Anonymous said...

I would argue that speaking Welsh opens up new horizons other than the horizons of West and North Wales.

Im not a luddite but I know that I would rather my kids spoke English and another mainstream European language rather than Welsh which is, lets face it, fairly useless outside (some) parts of Wales.

Anonymous said...

I see in Comment Number 1, that Mr Jacques Protic has had his pennyworth once again.

Well the truth Mr Protic - is that you tried to put your negative anti-Welsh message across to real people and real voters in Aethwy Ward during the Anglesey County Council Elections last May.

Your pamphlet mentioned 'lack of vision','flawed policies', 'unacceptable practices' and 'missed opportunities', and that you were the candidate who had the 'necessary qualities, knowledge and experience to bring about the long overdue change' required on Ynys Mon.

Well - the electorate listened, and chose two Plaid Cymru candidates and an Independent.

Jacques Protic finished bottom of the poll. 12th out of 12. Last!

He received a paltry 177 votes - 2.95%. In other words 97.05% of the good people of Aethwy completely and utterly rejected his misguided message.

A wiser man, I believe, would by now, have seen the folly and the error of his ways. This nasty,negative, anti-Welsh campaign does not work!

Un o drigolion Aethwy

Anonymous said...

So, if I understand you correctly cneifiwr, we can expect to find that the school children of Ynys Mon, Gwynedd and Ceredigion, the most successful bilingual areas of Wales and the UK will also be shown to have the highest percentage of pupils taking GCSE in other foreign languages. Is that correct?

Richard Powell said...

I thought Welsh used a vigesimal system for counting? (Hugain, deugain, trigain &c - not forgetting irregularities such as "un ar bymtheg", "hanner cant ac un" and so on.)
I suspect any youngster who studied, say, Maths, Physics and Chemistry at A-level through the medium of Welsh would find themselves seriously disadvantaged at university level - if only because of the almost complete lack of Welsh language materials and tuition at that stage. They would in practice be compelled to switch to English.

Cneifiwr said...

Anon @20.58 - or should I call you Jacques Protic - the teaching of foreign languages in schools in Wales, and England for that matter, has been badly neglected.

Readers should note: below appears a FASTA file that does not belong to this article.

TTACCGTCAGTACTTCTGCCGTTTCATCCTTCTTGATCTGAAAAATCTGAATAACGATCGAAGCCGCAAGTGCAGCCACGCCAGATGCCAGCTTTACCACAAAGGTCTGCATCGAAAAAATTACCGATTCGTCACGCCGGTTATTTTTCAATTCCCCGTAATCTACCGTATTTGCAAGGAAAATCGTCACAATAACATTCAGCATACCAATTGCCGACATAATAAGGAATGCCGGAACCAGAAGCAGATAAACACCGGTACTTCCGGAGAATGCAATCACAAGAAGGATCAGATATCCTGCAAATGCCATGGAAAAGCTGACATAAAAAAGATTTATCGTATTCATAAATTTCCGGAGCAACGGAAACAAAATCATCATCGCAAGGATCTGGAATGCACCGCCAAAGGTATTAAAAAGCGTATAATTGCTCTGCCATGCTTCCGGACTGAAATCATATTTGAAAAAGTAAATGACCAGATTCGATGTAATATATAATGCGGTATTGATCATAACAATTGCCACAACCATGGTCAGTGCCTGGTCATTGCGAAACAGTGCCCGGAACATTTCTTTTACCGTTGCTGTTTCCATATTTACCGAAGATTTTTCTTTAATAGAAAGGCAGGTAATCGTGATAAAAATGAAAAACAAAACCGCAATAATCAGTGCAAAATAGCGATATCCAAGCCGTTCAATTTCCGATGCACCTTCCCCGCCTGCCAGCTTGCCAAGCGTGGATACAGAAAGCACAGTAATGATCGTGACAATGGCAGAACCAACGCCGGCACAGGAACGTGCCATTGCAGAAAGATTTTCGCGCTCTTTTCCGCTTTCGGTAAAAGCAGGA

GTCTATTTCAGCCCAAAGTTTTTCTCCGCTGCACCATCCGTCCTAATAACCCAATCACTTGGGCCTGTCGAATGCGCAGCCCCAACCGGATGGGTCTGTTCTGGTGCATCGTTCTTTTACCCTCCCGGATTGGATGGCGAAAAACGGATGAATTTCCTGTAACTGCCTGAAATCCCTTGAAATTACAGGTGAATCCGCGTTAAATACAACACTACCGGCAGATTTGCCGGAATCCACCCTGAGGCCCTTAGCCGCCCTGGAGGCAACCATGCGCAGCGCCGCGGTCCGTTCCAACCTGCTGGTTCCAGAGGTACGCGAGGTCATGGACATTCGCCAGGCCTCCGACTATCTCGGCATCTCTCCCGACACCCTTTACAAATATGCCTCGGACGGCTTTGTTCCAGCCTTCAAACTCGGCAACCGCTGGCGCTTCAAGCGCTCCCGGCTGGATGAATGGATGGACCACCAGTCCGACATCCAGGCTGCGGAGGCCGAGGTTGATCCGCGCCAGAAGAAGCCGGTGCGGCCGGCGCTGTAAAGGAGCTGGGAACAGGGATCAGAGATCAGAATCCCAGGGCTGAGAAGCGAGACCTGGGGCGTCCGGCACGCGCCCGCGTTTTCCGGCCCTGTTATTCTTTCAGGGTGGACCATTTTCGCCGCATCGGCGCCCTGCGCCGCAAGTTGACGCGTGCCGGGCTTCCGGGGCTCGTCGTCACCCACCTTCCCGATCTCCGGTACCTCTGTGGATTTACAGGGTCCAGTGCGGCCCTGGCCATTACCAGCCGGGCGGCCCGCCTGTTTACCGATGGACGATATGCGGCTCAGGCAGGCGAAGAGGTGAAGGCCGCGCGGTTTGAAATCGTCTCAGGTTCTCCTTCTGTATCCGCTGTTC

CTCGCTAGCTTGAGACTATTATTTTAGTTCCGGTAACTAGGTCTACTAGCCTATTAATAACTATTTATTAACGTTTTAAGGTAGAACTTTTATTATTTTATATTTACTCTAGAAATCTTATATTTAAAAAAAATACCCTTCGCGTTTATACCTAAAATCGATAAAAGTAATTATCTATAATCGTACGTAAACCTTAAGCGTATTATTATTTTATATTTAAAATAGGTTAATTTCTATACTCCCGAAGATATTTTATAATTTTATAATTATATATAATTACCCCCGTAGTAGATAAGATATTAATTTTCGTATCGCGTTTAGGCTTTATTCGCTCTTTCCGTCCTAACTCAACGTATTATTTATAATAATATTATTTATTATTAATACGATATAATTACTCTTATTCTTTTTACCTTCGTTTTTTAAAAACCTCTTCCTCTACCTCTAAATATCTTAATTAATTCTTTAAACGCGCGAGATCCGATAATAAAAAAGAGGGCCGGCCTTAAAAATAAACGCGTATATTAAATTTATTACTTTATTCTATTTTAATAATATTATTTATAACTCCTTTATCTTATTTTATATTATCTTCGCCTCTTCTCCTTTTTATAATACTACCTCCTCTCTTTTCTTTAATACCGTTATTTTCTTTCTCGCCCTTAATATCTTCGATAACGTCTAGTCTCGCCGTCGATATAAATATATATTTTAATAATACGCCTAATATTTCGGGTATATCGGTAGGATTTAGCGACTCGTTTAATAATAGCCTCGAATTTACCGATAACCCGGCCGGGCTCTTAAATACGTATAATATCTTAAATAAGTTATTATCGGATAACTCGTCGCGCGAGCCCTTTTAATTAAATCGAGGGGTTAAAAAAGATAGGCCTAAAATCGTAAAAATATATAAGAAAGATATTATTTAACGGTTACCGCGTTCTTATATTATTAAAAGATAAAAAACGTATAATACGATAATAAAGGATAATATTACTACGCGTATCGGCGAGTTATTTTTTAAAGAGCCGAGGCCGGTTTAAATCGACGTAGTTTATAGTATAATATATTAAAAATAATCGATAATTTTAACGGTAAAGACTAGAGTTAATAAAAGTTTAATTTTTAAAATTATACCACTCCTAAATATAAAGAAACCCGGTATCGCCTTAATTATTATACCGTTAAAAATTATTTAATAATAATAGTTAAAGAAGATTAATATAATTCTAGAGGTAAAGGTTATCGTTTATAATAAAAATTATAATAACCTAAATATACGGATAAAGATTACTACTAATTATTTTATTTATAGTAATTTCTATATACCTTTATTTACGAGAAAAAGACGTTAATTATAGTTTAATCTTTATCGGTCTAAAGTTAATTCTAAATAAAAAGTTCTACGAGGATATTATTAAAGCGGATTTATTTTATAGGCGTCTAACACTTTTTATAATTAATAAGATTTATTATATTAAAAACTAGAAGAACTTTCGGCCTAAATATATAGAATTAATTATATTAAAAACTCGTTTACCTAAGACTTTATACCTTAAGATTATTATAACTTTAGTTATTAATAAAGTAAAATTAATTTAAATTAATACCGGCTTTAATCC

I am sure you will be pleased to read about Plaid Cymru's plans for a radical new approach:

http://www.english.leannewood.plaidcymru.org/news/2012/08/10/revolutionise-language-teaching-in-schools-plaid-leader/

Cneifiwr said...

Richard - schools began to use a decimal counting system in the 1960s. 99 is 'naw deg naw', for example, and this has been widely adopted.

It is very simple and means that once you can count to 10, you can also count to 99 with no new words.

Courses in mathematics, physics, etc are available at degree level, although not as full degree subjects. These are provided through Coleg Cenedlaethol Cymru.

Anonymous said...

I'm guessing that, since you avoided answering my query at 2058 you know that Y fro Cymraeg has the smallest percentage of pupils taking GCSE in modern foreign languages (again taking FSM% into account). Overall 22% of pupils in Wales take a MFL at GCSE and 49% take a MFL in England. Oh, and my name isn't Jacques Protic.

Cneifiwr said...

Anon@6.49 And your solution is?

Anonymous said...

My solution to not being Jacques Protic is to continue in the not being Jacques protic state that I have enjoyed from birth.

My solution to the very low uptake of modern foreign languages amongst Welsh/English bilingual pupils is simple..it's up to them really, if they aren't interested and would rather study resistant materials no problem. What is a problem is ignorant people who continually spout nonsense about how learning Welsh leads on to speaking other languages. There is no evidence IN WALES that this happens but there is plenty of evidence that it doesn't.